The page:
My Remarkable Summer at… FRESENIUS

Written By: Nick Thompson, Data Analytics Major, Class of 2019

I was a Strategic Growth Analytics intern this past summer at Fresenius Medical Care in Waltham, MA. When I read the job description for this position, the first thing I noticed is how much various Bentley courses had given me the technical skills needed for this position. The skills necessary for a position in data analytics include Excel, R, Python, and SQL. IT101, MA347 (Data Mining), MA346 (Data Science), CS350 (Database Management Systems), and CS230 (Python) are must-take classes for anyone wanting to pursue data analytics as a career.

While at Fresenius, I worked with Tableau, a business intelligence tool that allowed my team to build dashboards for other departments. Tableau is a great platform for data visualization, and from what I’ve seen so far is a very prevalent tool in analytics positions. My manager told me he learned Tableau through Googling and scanning various online forums where others asked questions similar to his own. He told me this is the way I should go about learning Tableau as well. The ability to learn a program on your own is a very valuable skill that companies are looking for, so he wanted me to practice this skill as much as I could this summer.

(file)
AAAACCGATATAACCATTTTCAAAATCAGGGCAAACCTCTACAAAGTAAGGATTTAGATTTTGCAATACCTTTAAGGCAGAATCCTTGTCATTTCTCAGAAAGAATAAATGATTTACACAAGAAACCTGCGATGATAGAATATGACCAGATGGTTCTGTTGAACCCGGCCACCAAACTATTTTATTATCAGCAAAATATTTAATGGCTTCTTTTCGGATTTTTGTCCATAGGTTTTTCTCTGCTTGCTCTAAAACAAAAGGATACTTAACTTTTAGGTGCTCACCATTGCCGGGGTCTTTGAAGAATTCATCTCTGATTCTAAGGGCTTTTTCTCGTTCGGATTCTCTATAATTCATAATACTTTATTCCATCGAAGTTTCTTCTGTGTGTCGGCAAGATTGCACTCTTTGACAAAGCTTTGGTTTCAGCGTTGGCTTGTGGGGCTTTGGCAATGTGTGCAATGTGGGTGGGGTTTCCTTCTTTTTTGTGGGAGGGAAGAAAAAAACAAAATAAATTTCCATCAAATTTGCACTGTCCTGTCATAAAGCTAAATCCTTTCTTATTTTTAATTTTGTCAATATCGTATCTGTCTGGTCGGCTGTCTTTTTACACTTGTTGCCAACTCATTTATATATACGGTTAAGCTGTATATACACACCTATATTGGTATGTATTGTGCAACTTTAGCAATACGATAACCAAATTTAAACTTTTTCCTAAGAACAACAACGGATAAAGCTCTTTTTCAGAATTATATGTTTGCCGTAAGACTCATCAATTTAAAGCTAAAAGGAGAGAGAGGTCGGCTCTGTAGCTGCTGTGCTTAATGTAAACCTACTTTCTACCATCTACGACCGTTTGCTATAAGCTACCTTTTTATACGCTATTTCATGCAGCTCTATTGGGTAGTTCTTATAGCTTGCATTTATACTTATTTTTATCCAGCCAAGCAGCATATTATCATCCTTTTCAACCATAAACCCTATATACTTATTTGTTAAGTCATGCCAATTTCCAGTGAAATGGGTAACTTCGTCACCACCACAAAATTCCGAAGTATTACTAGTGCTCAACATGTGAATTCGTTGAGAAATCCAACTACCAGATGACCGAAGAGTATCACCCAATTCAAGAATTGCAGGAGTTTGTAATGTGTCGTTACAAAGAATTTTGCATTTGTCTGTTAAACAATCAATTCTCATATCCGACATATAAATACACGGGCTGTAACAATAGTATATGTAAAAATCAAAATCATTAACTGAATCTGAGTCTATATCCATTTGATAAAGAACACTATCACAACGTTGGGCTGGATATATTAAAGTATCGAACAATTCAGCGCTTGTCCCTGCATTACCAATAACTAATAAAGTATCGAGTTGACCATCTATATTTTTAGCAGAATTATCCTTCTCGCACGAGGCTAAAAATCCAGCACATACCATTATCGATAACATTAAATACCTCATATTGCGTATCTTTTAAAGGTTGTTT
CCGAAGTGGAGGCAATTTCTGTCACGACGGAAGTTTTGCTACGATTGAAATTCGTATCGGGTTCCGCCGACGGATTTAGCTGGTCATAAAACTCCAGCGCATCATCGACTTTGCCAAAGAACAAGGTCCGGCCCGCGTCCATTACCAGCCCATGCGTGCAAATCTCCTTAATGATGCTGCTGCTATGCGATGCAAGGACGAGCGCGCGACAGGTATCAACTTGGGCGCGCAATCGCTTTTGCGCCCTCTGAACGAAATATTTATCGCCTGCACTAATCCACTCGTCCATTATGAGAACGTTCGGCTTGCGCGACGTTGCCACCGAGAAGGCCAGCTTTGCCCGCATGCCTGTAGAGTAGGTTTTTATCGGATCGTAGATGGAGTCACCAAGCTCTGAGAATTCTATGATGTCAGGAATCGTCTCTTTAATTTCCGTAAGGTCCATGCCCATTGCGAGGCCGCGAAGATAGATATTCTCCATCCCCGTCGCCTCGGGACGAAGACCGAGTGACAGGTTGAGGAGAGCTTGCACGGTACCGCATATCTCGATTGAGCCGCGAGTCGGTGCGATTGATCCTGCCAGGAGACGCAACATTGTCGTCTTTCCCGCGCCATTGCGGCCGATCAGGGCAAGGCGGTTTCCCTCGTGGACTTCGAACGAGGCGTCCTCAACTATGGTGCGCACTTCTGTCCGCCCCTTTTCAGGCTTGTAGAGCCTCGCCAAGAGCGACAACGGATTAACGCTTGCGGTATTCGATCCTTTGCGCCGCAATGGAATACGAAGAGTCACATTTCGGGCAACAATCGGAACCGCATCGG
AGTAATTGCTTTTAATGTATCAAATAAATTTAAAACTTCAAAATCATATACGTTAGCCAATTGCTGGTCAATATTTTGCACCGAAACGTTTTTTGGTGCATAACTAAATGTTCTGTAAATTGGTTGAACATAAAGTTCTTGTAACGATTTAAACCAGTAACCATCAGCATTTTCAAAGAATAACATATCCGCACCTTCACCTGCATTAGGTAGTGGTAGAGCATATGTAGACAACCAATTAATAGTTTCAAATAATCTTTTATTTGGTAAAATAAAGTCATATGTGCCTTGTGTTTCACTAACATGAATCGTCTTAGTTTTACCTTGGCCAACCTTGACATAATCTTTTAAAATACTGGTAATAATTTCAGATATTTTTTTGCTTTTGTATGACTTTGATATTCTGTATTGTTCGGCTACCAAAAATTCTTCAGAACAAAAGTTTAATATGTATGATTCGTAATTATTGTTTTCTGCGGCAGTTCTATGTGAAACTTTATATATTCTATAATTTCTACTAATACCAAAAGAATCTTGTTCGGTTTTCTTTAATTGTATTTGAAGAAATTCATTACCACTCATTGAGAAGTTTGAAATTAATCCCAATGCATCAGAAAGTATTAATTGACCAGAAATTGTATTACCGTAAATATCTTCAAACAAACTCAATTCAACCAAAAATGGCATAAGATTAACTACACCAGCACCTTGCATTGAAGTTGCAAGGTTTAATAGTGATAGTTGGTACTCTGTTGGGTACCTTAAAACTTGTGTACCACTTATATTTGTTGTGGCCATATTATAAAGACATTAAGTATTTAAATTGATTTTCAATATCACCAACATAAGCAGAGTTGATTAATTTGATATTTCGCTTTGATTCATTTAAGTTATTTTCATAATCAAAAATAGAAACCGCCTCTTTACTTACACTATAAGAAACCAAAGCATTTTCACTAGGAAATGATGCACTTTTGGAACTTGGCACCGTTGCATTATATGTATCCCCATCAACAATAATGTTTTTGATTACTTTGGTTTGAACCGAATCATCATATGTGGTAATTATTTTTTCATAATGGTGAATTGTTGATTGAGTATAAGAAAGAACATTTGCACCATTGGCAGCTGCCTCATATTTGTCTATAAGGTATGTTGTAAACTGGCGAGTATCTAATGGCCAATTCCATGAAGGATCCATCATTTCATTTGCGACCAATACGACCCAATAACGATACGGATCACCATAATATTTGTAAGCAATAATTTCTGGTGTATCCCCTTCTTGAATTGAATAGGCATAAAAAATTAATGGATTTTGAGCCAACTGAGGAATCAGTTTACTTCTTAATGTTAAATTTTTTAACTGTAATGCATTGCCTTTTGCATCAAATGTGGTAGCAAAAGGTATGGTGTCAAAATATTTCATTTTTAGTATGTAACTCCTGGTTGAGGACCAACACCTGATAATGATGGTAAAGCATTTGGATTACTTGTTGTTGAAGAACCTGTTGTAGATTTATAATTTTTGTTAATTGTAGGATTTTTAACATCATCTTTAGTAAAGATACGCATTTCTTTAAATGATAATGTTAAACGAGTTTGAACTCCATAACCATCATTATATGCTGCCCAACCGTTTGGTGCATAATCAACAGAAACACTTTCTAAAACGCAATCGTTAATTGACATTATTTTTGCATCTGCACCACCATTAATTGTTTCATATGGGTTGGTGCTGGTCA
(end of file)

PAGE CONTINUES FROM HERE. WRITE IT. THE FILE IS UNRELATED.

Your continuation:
While technical skills are important, the most important lessons I learned this summer did not involve data manipulation or programming. The ability to take a large amount of raw data and communicate actionable insights to people who have no understanding of statistics was the most difficult, but most important, aspect of my job. Although writing assignments and group projects do not seem very applicable to analytics, I have come to realize that these assignments are just as important as those required for the major. While someone may have the technical skills to create the most advanced model to predict the future behavior of some variable, if no one can understand any of the work or no actions can be taken by the business as a result of this work, then the model is useless. Writing and presentation skills are just as important as programming skills.

By Jennifer Graham
Jennifer Graham Associate Director, Undergraduate Career Development, Pulsifer Career Development Center